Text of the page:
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The Boston Phoenix Love Stinks

Lovers are thwarted at every turn in these stories from Eastern Europe

By Adam Kirsch

NOVEMBER 1, 1999: 

Lovers for a Day: New and Collected Stories, by Ivan Klíma. Translated by Gerald Turner. Grove Press, 229 pages, $24.

One of the commonplaces of the Cold War, made even more seductive in retrospect, is that the pressure of censorship squeezed the coal of Eastern European writing into a diamond. In this view, the moral urgency of their situation, the need for subtleties and double meanings, drove the writers of the former Soviet empire to greater heights than are possible in the loose and indifferent West.

One of the most interesting features of Lovers for a Day, a collection of stories by Czech writer Ivan Klíma, is that it gives strong testimony against this sentimental myth. Here we find stories from the 1960s, when Klíma's work was banned in his country, and from the 1990s, after the Velvet Revolution; and almost without exception the later stories are better. What we witness is more than the natural development of a writer's talent: it is the blossoming of his sensibility as the stunting secrecy and unhappiness of politics are removed. In the atmosphere of freedom, there are still intractable human ills to grapple with, but also the possibility of a richer understanding of them and a more peaceful resignation to them.

Despite its subtitle, this book is not a complete collection of Klíma's stories; instead, it includes selections from three books, the first published in the 1960s, the second and third in the 1990s. The theme in both periods is love, particularly, as the title suggests, evanescent and unhappy love. In almost every story, a tormented man pursues an indifferent woman, or a dissatisfied woman negotiates her way out of an imprisoning relationship. The backgrounds of the stories change with their times: in "Heaven Hell Paradise," from 1969, a man who has escaped Czechoslovakia after the Prague Spring sneaks back in, with evil consequences, in pursuit of his married lover; in "Long-Distance Conversations," from 1994, a Czech woman tries to convince her lover not to leave his home in New Zealand in order to pursue her. But the emotional foreground, as these two summaries suggest, is identical, as Klíma tries to unravel the tangled motives of lovers: why do we pursue those who don't want us? And why do the insufficiencies of those we love become evident only too late?

In these questions we hear echoes of Chekhov. And Klíma's technique, too, descends from Chekhov, at least in his stories; he has also published many well-received novels, including Waiting for the Dark, Waiting for the Light (Picador) and The Ultimate Intimacy (Grove/Atlantic). This is especially true of the later stories, in which his spare, modernist early style gives way to a freer, more comic narrative voice. The mood in the earliest stories is unrelievedly dark, and Klíma seems intent on hammering home the impossibility of successful love. In "Lingula," a student succeeds in getting a beautiful woman to go on an outing with him, only to find that his fervent emotion is tiresome and banal to her:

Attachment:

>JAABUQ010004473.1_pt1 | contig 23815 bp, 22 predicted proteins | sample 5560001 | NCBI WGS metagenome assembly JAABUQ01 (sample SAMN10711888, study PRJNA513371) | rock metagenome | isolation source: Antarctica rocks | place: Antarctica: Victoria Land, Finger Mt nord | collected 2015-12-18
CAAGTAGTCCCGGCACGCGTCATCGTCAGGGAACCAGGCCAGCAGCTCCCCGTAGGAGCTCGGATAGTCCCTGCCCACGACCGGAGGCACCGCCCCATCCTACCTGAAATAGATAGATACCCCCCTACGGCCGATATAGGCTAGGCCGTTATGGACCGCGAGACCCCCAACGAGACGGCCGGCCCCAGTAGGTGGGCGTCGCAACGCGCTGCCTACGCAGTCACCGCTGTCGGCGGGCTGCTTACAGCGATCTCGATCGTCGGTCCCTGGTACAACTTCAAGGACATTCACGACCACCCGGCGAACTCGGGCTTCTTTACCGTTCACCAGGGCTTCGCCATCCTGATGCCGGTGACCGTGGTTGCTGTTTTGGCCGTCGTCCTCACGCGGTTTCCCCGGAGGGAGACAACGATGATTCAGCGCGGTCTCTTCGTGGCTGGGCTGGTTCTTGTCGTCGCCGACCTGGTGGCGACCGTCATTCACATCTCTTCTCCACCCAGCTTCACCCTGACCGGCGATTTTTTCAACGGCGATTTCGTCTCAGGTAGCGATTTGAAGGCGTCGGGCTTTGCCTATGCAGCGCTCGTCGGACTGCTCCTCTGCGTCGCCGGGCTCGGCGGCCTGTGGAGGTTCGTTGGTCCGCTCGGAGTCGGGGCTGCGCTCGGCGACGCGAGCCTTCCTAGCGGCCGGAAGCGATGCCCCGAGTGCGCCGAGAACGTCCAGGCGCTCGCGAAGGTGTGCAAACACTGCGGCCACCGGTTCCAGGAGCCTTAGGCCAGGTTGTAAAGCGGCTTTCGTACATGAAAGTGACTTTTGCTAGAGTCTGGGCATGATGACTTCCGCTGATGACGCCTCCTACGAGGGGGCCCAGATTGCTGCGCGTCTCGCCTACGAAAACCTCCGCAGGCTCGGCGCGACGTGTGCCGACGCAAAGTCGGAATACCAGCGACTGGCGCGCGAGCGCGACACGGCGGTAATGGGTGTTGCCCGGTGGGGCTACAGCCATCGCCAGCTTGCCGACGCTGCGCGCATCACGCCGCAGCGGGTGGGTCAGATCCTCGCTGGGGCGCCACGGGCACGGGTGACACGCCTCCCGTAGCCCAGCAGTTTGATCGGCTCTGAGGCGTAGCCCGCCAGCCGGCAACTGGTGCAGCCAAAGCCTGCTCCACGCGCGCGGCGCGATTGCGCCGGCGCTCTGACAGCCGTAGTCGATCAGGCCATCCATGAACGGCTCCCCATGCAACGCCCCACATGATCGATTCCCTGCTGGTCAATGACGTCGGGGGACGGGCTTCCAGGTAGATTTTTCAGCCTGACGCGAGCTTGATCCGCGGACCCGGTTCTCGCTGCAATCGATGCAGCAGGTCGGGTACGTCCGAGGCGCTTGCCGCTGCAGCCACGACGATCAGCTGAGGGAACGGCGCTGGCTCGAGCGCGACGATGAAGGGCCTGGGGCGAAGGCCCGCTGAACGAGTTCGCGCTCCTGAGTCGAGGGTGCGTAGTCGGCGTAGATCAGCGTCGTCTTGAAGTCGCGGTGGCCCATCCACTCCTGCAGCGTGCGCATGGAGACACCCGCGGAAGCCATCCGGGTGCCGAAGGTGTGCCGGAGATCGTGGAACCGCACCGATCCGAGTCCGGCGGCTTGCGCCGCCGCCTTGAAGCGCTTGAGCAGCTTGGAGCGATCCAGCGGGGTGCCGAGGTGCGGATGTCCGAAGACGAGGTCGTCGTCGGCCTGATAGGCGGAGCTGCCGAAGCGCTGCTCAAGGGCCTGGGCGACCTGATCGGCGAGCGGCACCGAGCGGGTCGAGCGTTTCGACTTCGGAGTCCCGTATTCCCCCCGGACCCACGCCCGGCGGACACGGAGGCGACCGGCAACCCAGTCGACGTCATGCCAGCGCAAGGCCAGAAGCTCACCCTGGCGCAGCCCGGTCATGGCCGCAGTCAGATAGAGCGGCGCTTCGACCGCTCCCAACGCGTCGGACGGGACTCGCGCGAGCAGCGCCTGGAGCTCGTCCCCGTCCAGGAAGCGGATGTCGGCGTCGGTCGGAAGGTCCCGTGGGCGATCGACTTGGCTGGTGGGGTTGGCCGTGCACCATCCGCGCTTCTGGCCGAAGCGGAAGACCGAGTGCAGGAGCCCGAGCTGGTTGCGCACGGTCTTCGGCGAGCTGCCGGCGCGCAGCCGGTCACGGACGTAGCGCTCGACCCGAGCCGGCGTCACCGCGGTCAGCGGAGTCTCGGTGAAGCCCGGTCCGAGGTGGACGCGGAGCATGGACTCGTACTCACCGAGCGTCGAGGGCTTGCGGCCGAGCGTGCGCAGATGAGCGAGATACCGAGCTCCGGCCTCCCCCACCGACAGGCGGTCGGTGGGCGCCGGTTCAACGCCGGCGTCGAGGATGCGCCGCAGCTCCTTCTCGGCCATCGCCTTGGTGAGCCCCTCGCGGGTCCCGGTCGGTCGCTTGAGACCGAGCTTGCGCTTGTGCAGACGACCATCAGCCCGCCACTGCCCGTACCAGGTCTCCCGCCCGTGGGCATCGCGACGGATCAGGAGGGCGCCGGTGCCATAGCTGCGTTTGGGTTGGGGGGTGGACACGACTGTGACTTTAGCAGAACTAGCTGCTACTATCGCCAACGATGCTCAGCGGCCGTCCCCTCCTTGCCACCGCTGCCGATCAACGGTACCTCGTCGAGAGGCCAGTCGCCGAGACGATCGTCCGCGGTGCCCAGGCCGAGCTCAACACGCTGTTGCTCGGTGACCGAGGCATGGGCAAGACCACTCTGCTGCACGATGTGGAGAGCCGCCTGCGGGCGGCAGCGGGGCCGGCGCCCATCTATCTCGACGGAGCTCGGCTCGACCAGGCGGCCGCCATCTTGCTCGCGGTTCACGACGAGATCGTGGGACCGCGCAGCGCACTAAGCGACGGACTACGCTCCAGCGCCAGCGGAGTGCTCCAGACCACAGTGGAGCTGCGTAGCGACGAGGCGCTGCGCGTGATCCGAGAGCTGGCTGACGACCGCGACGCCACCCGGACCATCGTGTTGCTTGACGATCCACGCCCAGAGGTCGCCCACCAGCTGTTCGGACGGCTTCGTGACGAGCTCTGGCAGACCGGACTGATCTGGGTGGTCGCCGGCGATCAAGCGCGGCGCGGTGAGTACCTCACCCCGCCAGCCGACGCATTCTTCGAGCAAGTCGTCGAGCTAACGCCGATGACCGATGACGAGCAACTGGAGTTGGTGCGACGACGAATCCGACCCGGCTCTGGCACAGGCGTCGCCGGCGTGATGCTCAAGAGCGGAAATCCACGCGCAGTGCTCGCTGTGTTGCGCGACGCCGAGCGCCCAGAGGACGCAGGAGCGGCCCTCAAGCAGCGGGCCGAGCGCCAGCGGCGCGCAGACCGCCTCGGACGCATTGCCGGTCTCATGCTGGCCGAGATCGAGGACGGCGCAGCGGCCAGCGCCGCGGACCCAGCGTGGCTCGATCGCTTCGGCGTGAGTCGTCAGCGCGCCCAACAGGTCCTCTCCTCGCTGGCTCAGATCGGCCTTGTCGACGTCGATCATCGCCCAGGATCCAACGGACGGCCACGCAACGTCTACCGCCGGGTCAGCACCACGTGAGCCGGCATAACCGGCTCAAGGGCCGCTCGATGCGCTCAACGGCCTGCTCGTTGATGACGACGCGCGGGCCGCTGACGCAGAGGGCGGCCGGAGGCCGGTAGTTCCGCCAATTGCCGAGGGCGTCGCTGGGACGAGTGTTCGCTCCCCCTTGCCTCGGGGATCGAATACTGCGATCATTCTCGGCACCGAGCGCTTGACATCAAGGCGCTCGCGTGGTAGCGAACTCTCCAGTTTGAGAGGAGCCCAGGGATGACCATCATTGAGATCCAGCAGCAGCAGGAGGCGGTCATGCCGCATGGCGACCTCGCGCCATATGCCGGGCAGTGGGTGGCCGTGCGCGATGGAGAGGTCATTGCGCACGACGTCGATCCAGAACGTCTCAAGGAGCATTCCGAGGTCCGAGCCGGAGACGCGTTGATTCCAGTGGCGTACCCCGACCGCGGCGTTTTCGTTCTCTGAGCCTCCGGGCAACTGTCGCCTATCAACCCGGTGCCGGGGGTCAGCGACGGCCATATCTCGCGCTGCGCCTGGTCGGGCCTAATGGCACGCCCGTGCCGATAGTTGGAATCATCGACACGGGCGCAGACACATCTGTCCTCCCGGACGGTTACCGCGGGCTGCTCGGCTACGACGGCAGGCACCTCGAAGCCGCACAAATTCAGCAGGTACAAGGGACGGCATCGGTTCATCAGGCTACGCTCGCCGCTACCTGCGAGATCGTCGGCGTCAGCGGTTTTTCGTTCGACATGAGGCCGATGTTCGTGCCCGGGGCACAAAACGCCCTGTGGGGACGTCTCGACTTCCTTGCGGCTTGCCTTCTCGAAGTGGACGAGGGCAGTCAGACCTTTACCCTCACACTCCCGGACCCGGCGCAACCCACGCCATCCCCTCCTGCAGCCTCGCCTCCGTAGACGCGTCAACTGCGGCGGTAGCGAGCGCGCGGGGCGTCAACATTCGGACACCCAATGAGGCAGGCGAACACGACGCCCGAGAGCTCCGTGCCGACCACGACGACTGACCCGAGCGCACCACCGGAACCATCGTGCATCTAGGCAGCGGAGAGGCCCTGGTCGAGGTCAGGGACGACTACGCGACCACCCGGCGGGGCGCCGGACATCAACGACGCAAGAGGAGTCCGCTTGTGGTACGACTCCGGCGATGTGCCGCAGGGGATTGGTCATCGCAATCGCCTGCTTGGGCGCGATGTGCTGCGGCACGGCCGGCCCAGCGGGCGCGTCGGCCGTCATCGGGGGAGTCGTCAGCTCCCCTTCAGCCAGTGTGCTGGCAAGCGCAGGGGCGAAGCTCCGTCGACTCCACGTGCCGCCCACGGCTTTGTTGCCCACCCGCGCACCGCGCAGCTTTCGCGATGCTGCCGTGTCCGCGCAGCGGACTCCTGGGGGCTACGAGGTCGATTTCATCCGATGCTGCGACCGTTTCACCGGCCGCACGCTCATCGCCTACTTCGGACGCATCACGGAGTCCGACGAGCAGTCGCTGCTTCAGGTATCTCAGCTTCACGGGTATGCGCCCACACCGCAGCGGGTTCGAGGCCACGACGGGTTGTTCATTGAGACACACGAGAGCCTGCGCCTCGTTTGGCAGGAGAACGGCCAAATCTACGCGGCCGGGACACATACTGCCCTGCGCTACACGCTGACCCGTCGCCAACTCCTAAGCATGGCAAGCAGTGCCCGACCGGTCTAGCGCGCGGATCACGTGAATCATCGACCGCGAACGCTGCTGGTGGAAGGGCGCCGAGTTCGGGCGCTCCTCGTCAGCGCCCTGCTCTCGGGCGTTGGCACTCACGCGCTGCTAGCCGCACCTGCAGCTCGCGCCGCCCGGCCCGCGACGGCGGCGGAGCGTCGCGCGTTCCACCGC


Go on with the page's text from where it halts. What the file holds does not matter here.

He wants me to say I'm fond of him. And he wants to kiss me. I have to find some way of telling him I like him and for that reason don't want to kiss him. Not now. Not now, at least . . . How she hated all those clichés. They confined her. They merged with her. They were inside her. She was drenched in them. They were all she could come up with. She couldn't manage anything else. All she could do was kiss him!

The clipped sentences and shifts of narrative perspective now have a dated feel, and Klíma's "message" is all too insistently clear. This is most evident in the story "Execution of a Horse," in which a young woman in the midst of a break-up is thrust into existential anxiety by witnessing the bizarre killing of a horse: it is a contest of love against death, and of course death wins.

But in the later stories, the same themes are handled with much greater subtlety and a more attractive detachment -- that impartiality masking compassion that is Chekhov's hallmark. In "Rich Men Tend To Be Strange," an old miser, grown wealthy in Czechoslovakia's new capitalist economy, deliberates over whether to give his money to a poor, compassionate nurse in the hospital where he is dying. Here, too, death triumphs over love; the man's native greed leads him to postpone the generous act until it is too late. But the story has a note of bittersweet comedy, as Klíma seems to be diagnosing an eternal human frailty:

Then he tried to imagine how she would respond to unexpected wealth. Would she accept it? In his experience, people never refused money. Outwardly they hesitated, but eventually they succumbed. He couldn't just stuff several million into her pocket, though; he would have to ask her to call a notary.

With such cynicism and evasions, Klíma suggests, we all avoid the simple acts of love that might redeem us. All of the stories in Lovers for a Day are accomplished and insightful, but the later stories are even more: they are wise.

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